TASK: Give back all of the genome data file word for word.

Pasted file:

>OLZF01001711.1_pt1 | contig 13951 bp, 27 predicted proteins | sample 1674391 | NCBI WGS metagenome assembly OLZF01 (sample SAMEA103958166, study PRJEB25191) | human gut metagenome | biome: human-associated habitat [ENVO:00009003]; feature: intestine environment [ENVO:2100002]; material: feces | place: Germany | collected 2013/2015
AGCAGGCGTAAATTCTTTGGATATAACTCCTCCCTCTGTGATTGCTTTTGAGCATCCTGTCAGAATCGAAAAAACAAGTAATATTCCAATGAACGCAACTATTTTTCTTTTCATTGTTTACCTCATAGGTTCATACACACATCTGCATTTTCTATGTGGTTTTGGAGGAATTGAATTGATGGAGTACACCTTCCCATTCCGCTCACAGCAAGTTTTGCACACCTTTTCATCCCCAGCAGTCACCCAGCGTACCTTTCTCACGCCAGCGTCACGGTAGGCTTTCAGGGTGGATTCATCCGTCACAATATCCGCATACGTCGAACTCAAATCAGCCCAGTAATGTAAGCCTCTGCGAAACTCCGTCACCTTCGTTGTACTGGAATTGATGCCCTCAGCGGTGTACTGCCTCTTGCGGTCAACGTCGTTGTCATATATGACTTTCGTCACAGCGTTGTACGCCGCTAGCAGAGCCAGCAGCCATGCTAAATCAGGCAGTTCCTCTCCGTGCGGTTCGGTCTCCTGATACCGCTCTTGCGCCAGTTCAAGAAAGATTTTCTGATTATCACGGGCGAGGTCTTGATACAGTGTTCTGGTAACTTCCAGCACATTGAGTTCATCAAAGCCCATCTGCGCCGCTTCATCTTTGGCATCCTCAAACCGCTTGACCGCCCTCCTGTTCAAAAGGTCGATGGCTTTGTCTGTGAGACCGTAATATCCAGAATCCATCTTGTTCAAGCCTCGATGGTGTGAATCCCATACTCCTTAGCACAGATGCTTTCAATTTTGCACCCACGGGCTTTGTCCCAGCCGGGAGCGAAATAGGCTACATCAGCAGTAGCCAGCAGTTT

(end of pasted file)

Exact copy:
>OLZF01001711.1_pt1 | contig 13951 bp, 27 predicted proteins | sample 1674391 | NCBI WGS metagenome assembly OLZF01 (sample SAMEA103958166, study PRJEB25191) | human gut metagenome | biome: human-associated habitat [ENVO:00009003]; feature: intestine environment [ENVO:2100002]; material: feces | place: Germany | collected 2013/2015
AGCAGGCGTAAATTCTTTGGATATAACTCCTCCCTCTGTGATTGCTTTTGAGCATCCTGTCAGAATCGAAAAAACAAGTAATATTCCAATGAACGCAACTATTTTTCTTTTCATTGTTTACCTCATAGGTTCATACACACATCTGCATTTTCTATGTGGTTTTGGAGGAATTGAATTGATGGAGTACACCTTCCCATTCCGCTCACAGCAAGTTTTGCACACCTTTTCATCCCCAGCAGTCACCCAGCGTACCTTTCTCACGCCAGCGTCACGGTAGGCTTTCAGGGTGGATTCATCCGTCACAATATCCGCATACGTCGAACTCAAATCAGCCCAGTAATGTAAGCCTCTGCGAAACTCCGTCACCTTCGTTGTACTGGAATTGATGCCCTCAGCGGTGTACTGCCTCTTGCGGTCAACGTCGTTGTCATATATGACTTTCGTCACAGCGTTGTACGCCGCTAGCAGAGCCAGCAGCCATGCTAAATCAGGCAGTTCCTCTCCGTGCGGTTCGGTCTCCTGATACCGCTCTTGCGCCAGTTCAAGAAAGATTTTCTGATTATCACGGGCGAGGTCTTGATACAGTGTTCTGGTAACTTCCAGCACATTGAGTTCATCAAAGCCCATCTGCGCCGCTTCATCTTTGGCATCCTCAAACCGCTTGACCGCCCTCCTGTTCAAAAGGTCGATGGCTTTGTCTGTGAGACCGTAATATCCAGAATCCATCTTGTTCAAGCCTCGATGGTGTGAATCCCATACTCCTTAGCACAGATGCTTTCAATTTTGCACCCACGGGCTTTGTCCCAGCCGGGAGCGAAATAGGCTACATCAGCAGTAGCCAGCAGTTT